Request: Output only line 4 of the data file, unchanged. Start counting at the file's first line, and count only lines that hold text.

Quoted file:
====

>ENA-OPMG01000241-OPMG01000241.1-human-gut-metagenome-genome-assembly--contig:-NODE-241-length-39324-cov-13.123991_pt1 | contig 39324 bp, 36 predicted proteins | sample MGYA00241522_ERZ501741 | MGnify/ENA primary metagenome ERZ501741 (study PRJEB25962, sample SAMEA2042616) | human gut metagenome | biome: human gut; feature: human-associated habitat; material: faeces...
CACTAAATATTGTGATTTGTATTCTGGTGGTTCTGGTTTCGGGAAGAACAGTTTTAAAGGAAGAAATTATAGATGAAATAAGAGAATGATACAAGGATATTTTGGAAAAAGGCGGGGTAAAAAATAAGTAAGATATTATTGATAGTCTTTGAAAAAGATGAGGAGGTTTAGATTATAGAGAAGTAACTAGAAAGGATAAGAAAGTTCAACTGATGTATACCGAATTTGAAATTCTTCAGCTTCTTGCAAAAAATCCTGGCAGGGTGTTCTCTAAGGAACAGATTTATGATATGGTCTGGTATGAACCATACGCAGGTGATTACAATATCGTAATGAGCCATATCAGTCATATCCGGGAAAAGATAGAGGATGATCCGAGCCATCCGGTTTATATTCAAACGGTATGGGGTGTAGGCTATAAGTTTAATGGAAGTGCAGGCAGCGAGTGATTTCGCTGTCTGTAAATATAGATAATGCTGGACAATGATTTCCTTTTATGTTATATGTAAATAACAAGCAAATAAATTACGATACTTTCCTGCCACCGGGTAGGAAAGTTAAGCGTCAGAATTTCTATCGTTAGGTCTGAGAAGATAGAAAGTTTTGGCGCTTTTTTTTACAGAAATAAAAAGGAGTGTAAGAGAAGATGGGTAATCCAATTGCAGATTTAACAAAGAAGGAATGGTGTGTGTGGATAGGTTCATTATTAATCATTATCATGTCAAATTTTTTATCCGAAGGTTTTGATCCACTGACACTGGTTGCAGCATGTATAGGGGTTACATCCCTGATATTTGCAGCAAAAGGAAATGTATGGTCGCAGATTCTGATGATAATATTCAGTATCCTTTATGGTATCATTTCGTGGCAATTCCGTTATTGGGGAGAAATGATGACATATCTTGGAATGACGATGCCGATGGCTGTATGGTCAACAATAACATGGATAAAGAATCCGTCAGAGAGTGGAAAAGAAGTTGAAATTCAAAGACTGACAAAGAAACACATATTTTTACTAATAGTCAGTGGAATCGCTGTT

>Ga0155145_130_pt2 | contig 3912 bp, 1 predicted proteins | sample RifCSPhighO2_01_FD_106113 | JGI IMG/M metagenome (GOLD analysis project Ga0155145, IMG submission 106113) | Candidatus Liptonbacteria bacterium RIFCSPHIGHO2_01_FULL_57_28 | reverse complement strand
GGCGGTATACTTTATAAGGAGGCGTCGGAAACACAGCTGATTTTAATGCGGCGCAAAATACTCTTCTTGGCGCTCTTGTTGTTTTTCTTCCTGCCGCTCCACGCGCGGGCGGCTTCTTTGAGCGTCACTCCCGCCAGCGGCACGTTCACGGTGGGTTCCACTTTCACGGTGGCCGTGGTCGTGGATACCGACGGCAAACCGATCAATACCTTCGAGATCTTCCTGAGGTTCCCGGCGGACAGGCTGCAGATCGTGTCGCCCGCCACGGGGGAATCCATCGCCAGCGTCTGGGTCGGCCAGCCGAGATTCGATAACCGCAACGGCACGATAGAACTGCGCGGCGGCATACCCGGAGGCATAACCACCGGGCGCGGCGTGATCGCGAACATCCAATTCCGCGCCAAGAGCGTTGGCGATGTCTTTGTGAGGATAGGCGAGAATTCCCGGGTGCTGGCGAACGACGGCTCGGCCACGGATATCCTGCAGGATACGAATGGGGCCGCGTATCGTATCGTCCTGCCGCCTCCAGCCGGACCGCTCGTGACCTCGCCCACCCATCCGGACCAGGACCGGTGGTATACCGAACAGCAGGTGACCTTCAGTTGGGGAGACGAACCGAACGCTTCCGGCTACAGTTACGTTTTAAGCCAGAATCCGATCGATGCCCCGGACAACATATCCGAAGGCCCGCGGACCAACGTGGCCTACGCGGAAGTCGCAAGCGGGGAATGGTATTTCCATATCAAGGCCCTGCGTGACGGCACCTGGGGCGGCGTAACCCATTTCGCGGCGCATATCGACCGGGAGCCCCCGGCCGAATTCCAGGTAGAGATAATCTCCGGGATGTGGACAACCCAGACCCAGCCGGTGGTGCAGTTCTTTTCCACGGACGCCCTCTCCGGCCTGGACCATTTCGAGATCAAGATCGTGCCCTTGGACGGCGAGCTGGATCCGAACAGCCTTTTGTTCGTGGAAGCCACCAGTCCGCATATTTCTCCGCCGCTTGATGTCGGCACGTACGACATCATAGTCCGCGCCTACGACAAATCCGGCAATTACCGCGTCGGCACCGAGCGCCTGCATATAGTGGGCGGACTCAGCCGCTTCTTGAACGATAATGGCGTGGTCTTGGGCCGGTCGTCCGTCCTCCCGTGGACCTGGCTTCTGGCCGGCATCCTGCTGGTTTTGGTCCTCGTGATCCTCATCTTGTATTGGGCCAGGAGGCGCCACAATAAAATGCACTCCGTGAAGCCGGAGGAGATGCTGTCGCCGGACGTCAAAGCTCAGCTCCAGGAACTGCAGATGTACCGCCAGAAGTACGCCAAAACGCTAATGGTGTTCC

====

GGCGGTATACTTTATAAGGAGGCGTCGGAAACACAGCTGATTTTAATGCGGCGCAAAATACTCTTCTTGGCGCTCTTGTTGTTTTTCTTCCTGCCGCTCCACGCGCGGGCGGCTTCTTTGAGCGTCACTCCCGCCAGCGGCACGTTCACGGTGGGTTCCACTTTCACGGTGGCCGTGGTCGTGGATACCGACGGCAAACCGATCAATACCTTCGAGATCTTCCTGAGGTTCCCGGCGGACAGGCTGCAGATCGTGTCGCCCGCCACGGGGGAATCCATCGCCAGCGTCTGGGTCGGCCAGCCGAGATTCGATAACCGCAACGGCACGATAGAACTGCGCGGCGGCATACCCGGAGGCATAACCACCGGGCGCGGCGTGATCGCGAACATCCAATTCCGCGCCAAGAGCGTTGGCGATGTCTTTGTGAGGATAGGCGAGAATTCCCGGGTGCTGGCGAACGACGGCTCGGCCACGGATATCCTGCAGGATACGAATGGGGCCGCGTATCGTATCGTCCTGCCGCCTCCAGCCGGACCGCTCGTGACCTCGCCCACCCATCCGGACCAGGACCGGTGGTATACCGAACAGCAGGTGACCTTCAGTTGGGGAGACGAACCGAACGCTTCCGGCTACAGTTACGTTTTAAGCCAGAATCCGATCGATGCCCCGGACAACATATCCGAAGGCCCGCGGACCAACGTGGCCTACGCGGAAGTCGCAAGCGGGGAATGGTATTTCCATATCAAGGCCCTGCGTGACGGCACCTGGGGCGGCGTAACCCATTTCGCGGCGCATATCGACCGGGAGCCCCCGGCCGAATTCCAGGTAGAGATAATCTCCGGGATGTGGACAACCCAGACCCAGCCGGTGGTGCAGTTCTTTTCCACGGACGCCCTCTCCGGCCTGGACCATTTCGAGATCAAGATCGTGCCCTTGGACGGCGAGCTGGATCCGAACAGCCTTTTGTTCGTGGAAGCCACCAGTCCGCATATTTCTCCGCCGCTTGATGTCGGCACGTACGACATCATAGTCCGCGCCTACGACAAATCCGGCAATTACCGCGTCGGCACCGAGCGCCTGCATATAGTGGGCGGACTCAGCCGCTTCTTGAACGATAATGGCGTGGTCTTGGGCCGGTCGTCCGTCCTCCCGTGGACCTGGCTTCTGGCCGGCATCCTGCTGGTTTTGGTCCTCGTGATCCTCATCTTGTATTGGGCCAGGAGGCGCCACAATAAAATGCACTCCGTGAAGCCGGAGGAGATGCTGTCGCCGGACGTCAAAGCTCAGCTCCAGGAACTGCAGATGTACCGCCAGAAGTACGCCAAAACGCTAATGGTGTTCC